Intellectual disability groups believe the NDIS is unfairly geared to the physically disabled’s needs

This article appeared in the Brisbane Times, December 13, 2014

Written by: Julia May

People with intellectual disabilities are being excluded from the development of the National Disability Insurance Scheme despite making up more than two-thirds of future users of the service, advocates warn.

Researchers, carers and people with intellectual disabilities fear that without closer engagement, the $22.4-billion scheme will be disproportionately tailored to the needs of the physically disabled, leaving those with cognitive impairments as the sector’s “poor cousins”. They say the NDIS pilot schemes are showing signs of inadequate design.

Bruce Bonyhady, the chairman of the National Disability Insurance Agency that oversees the scheme, acknowledged at a conference last month that people with cognitive impairments had not been properly consulted on the design process and that this needed to be rectified. But advocates say time is running out ahead of the 2016 national roll-out. Mr Bonyhady was not available for comment.

Professor Christine Bigby, leader of the Living with Disability Research Group at La Trobe University, said that although people with an intellectual disability would comprise up to 70 per cent of NDIS users, there had been no formal engagement with the sector and no cognitively impaired representatives appointed to the boards of the disability insurance agency or its advisory council.

Kevin Stone, executive director of Inclusion Australia, said it was “late, but not too late” for improvements.

He said the group had recently been invited to quarterly meetings with the advisory council and to help design the NDIS service charter and outcomes framework.

But he feared this was not enough, and told the council: “The abuse at [disability support centre] Yooralla is on everyone’s lips… But the most pernicious form of abuse is systemic abuse, which occurs in organisations that don’t value and respect the voices of the people who are using them, and treat them like helpless beings.

“My greatest fear has been that the NDIA was turning into just such a creature, with an aloof management structure without processes to hear them. That’s still a very real possibility.”

Michael Sullivan has an intellectual disability and is vice-chair of the New South Wales Council for Intellectual Disability. He said that despite making detailed submissions to the 2011 Productivity Commission on disability and the Parliamentary Joint Standing Committee on the NDIS, his members had been ignored by the NDIA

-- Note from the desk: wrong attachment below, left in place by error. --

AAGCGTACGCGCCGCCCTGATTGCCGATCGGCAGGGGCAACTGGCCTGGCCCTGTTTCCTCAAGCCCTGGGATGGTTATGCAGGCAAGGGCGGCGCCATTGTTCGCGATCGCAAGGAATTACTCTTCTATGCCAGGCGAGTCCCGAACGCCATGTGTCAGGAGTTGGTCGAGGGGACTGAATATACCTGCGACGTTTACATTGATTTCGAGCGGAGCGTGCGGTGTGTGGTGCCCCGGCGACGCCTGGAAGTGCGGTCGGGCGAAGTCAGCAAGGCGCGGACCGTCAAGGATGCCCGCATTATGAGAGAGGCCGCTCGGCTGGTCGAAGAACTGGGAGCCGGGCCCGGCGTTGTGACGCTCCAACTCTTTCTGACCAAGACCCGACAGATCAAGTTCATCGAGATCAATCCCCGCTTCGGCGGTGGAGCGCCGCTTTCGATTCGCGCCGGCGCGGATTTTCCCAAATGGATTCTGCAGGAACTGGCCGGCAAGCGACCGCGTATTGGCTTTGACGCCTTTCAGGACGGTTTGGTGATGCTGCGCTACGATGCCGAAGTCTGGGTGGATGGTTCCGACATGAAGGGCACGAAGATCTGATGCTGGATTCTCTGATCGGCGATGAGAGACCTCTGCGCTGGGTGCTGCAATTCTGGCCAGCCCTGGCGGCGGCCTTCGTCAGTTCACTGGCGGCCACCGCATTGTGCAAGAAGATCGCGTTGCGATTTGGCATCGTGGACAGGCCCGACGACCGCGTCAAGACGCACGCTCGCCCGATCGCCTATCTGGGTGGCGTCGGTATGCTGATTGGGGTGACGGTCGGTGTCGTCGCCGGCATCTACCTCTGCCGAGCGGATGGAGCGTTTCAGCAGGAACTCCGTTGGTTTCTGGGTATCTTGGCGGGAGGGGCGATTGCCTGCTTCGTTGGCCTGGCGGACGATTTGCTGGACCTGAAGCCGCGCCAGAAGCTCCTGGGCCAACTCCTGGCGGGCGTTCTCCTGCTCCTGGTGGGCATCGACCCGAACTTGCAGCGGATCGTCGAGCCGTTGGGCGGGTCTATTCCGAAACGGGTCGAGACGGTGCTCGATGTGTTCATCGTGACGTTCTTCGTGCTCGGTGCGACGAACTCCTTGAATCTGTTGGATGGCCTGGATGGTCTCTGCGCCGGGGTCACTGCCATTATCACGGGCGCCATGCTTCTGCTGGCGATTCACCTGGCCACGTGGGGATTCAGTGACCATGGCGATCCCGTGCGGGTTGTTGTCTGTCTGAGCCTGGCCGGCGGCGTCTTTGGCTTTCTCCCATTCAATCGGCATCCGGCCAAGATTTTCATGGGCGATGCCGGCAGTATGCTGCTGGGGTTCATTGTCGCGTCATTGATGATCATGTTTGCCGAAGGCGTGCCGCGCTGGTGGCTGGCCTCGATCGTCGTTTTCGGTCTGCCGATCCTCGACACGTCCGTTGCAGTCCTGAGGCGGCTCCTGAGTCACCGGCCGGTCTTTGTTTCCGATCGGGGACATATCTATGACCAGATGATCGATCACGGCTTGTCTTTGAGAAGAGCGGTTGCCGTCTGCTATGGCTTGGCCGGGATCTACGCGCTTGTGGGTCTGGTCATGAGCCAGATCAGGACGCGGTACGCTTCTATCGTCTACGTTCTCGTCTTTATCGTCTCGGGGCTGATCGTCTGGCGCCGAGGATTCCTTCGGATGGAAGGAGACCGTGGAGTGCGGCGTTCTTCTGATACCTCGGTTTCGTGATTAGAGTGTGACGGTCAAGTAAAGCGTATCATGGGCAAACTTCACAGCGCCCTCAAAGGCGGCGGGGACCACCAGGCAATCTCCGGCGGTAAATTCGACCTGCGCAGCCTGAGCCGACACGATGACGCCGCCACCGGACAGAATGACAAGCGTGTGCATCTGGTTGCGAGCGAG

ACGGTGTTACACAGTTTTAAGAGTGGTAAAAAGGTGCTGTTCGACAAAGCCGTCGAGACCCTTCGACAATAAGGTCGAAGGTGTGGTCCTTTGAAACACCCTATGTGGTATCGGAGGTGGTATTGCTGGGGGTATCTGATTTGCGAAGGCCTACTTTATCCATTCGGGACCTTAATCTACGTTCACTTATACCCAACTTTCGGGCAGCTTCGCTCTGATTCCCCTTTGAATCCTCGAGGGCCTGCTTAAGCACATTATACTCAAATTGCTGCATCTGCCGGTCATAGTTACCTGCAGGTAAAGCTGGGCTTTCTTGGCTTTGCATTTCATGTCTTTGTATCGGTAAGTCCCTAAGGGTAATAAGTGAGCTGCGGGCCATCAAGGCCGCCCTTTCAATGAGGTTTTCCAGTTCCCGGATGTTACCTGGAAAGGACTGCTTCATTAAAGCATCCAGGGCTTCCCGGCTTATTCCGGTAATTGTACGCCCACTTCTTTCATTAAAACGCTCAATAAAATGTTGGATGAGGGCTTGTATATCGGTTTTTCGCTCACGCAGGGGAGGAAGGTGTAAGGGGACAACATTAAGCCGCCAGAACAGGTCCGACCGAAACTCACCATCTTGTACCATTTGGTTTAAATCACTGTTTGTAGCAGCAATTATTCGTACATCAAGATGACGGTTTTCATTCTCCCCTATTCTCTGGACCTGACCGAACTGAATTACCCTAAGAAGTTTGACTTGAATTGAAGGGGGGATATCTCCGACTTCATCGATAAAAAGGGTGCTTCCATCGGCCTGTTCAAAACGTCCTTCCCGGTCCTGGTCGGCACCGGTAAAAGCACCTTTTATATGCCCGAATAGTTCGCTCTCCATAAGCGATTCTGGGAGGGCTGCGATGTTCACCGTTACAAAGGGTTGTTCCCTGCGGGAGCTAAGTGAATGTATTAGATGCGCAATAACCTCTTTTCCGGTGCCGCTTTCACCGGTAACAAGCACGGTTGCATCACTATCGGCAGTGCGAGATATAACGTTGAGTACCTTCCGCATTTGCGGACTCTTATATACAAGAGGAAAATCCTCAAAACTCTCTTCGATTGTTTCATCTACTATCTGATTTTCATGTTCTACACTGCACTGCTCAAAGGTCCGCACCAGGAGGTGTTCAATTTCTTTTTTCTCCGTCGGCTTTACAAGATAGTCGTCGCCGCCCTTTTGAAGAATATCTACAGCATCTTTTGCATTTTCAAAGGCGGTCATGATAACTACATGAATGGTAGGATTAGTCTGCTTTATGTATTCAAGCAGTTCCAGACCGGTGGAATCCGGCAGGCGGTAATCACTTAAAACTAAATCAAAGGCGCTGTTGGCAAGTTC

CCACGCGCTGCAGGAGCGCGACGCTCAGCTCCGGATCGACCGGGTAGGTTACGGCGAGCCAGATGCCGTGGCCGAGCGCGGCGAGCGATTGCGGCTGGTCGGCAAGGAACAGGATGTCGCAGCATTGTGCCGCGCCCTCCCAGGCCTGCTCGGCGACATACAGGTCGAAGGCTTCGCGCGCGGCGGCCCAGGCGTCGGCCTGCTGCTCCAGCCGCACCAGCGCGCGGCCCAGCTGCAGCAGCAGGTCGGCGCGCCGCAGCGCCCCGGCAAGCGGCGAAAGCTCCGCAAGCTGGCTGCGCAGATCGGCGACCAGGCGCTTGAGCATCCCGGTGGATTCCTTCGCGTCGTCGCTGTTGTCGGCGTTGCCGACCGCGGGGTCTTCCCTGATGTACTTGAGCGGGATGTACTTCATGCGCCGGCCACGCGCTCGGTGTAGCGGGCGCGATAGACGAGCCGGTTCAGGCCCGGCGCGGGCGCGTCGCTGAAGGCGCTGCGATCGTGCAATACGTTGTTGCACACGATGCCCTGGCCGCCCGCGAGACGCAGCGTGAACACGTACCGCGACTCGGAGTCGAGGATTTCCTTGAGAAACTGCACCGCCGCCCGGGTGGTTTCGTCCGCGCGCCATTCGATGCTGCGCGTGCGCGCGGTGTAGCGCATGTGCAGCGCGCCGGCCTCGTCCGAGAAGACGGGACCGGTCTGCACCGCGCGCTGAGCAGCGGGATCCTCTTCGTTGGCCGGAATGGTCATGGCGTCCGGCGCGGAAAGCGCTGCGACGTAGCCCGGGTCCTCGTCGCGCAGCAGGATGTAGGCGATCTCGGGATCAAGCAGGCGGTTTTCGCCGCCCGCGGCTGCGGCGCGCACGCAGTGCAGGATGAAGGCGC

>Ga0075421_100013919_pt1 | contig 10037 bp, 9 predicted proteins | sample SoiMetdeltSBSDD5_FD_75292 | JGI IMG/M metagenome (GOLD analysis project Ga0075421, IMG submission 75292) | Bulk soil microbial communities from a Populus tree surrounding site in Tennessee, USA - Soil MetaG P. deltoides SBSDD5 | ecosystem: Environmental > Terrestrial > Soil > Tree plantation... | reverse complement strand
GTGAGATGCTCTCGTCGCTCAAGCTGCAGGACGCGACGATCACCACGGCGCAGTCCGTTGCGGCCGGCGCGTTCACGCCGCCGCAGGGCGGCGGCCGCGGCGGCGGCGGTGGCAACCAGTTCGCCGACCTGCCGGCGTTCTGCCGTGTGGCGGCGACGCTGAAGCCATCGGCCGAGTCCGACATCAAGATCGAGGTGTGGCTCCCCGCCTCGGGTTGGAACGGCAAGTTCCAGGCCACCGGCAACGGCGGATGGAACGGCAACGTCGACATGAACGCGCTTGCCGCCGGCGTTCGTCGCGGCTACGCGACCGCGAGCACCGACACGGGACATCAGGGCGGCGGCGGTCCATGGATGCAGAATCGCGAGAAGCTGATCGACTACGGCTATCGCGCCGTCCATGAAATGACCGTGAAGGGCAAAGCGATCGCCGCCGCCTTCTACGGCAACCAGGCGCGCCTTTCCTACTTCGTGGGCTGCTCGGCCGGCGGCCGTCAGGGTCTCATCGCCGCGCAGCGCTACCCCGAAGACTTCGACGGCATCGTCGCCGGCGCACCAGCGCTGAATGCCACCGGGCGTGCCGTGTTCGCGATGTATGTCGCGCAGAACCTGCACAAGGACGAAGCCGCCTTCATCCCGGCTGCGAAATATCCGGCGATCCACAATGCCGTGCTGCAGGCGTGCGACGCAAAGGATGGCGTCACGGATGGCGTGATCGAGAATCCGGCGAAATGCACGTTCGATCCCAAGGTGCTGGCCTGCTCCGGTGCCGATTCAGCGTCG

He said quarterly meetings were not enough and their views could only be included via formal roles on the NDIA board and advisory council.

He said cognitively impaired people were chronically underestimated, and he criticised the emphasis on involving family members rather than disabled people themselves.

“People have an attitude that if you’ve got that label of an intellectual disability it means you can’t do anything, which is clearly not true. But people have a very narrow view, which is absolutely [what’s happening] within the NDIA… I think there’s a real lack of exposure to what’s possible.”

An NDIA spokeswoman said people with intellectual disabilities, their families, carers and peak groups were “extensively involved at every level of engagement” in the design of the NDIS.

She conceded that though neither the NDIA board nor the advisory council had intellectually disabled representatives, they did include family members. “It is their lived experience and direct input which helps to guide the agency in its design and development of the NDIS.”

Mr Sullivan said early indications were that NDIS pilot sites were not meeting the needs of cognitively impaired people, that the information provided was too complex, and that without more inclusive design the scheme’s much trumpeted focus on “choice and control” would become redundant..